Previous empirical research has indicated that women receive less punitive sentencing outcomes, compared to their male counterparts, while controlling for legally relevant case characteristics. This advantage persists at the federal level, despite the implementation of sentencing guidelines. However, drawing from the “intersectionalities” literature, it does not appear as though all women are equal beneficiaries of this courtroom leniency. Specifically, women of color are less inclined to receive sentencing benefits in response to the differential stereotyping of this demographic. Furthermore, due to differing sociohistorical contexts and gender ideologies, the influence of gender on sentencing outcomes will likely vary across place. This study contributes to the existing sentencing literature by examining whether, and to what extent, gender leniency is moderated by race/ethnicity and geographic region. Using data from the 2015 Monitoring of Federal Criminal Sentences, this study finds that women receive shorter sentence lengths than men. However, contrary to expectation, women of color receive shorter sentences than White women. Additionally, women who are adjudicated in the southern and border districts receive significantly longer sentences. These findings demonstrate the importance of contextualizing and disaggregating female criminal justice outcomes as well as the need to limit research and discourse that imply a singular shared experience among all women.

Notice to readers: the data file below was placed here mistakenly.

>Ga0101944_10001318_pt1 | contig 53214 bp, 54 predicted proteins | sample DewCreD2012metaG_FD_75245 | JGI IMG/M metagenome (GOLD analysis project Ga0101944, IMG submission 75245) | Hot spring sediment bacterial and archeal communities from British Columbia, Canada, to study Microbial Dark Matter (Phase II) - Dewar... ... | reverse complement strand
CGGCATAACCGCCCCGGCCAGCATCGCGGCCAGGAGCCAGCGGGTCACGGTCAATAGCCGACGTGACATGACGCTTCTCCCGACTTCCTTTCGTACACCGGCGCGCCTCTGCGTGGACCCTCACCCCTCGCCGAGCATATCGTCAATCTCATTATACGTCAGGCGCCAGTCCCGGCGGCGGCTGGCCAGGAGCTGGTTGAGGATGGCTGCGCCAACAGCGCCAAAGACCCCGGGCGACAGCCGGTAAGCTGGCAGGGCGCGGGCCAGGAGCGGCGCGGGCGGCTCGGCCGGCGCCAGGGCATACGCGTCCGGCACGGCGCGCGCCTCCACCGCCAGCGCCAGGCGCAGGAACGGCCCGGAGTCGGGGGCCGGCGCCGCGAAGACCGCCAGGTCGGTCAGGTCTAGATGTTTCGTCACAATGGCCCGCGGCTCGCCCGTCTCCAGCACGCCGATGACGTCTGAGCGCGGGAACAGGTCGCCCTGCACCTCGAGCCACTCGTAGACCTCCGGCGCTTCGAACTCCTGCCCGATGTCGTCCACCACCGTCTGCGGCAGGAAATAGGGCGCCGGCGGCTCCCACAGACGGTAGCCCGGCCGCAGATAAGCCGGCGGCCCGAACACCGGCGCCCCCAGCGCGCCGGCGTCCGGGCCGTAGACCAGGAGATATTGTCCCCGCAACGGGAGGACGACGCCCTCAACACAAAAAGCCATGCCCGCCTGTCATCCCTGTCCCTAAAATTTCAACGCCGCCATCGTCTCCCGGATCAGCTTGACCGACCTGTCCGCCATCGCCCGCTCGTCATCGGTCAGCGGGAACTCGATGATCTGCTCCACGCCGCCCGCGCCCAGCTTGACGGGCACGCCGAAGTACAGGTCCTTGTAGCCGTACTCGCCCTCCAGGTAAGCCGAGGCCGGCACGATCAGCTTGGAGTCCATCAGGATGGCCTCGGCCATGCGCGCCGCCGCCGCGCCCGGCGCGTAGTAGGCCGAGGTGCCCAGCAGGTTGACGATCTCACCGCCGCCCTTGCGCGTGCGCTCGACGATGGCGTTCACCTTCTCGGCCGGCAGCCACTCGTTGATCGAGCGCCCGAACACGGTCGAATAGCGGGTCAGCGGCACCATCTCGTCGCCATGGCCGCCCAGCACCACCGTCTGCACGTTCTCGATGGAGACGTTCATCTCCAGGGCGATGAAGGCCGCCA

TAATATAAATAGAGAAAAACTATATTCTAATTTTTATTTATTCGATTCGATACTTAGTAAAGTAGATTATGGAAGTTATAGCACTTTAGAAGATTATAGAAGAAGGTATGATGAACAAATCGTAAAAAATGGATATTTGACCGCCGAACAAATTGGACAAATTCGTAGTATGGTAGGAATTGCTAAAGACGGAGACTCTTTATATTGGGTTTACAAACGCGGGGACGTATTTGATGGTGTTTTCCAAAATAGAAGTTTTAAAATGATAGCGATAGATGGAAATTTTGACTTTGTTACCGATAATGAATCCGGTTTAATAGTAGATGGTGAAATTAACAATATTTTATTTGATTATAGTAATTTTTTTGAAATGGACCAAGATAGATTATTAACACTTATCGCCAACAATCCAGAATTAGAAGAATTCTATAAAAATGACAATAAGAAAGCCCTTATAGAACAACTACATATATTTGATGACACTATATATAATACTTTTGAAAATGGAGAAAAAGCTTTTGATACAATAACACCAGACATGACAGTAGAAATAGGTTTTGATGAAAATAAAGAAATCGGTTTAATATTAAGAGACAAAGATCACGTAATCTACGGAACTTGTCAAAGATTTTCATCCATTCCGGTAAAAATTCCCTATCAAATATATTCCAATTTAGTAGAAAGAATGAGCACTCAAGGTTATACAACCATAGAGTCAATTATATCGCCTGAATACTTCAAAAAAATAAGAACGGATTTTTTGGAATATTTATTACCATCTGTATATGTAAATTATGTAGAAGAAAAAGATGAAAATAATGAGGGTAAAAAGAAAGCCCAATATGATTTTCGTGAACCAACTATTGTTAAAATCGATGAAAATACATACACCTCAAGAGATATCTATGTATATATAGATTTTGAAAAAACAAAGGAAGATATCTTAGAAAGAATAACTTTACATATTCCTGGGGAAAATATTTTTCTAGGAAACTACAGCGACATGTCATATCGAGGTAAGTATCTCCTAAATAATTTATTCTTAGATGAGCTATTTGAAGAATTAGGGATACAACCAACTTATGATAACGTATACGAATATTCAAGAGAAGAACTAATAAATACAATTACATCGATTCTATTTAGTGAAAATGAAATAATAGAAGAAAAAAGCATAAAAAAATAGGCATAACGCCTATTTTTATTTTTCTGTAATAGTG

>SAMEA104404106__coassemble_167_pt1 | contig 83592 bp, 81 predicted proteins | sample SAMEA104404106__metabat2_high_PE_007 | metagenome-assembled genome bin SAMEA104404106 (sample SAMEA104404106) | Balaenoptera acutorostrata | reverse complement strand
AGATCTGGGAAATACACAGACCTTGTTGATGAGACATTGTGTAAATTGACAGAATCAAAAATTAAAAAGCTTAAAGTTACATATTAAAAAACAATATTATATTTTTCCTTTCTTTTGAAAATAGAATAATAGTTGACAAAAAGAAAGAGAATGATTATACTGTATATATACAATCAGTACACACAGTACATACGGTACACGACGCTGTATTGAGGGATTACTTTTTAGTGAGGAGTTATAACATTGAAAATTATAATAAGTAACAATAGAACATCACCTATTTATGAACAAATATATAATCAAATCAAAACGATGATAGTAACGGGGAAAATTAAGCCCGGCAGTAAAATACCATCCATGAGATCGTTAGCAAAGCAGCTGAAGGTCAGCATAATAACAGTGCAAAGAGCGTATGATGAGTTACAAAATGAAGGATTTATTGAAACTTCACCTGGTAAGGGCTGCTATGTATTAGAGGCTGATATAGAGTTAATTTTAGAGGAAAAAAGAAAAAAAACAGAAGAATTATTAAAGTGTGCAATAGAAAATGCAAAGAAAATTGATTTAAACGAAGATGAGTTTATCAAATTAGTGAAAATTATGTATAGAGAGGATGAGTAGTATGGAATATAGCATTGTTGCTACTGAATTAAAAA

All Science Journal Classification (ASJC) codes
- Sociology and Political Science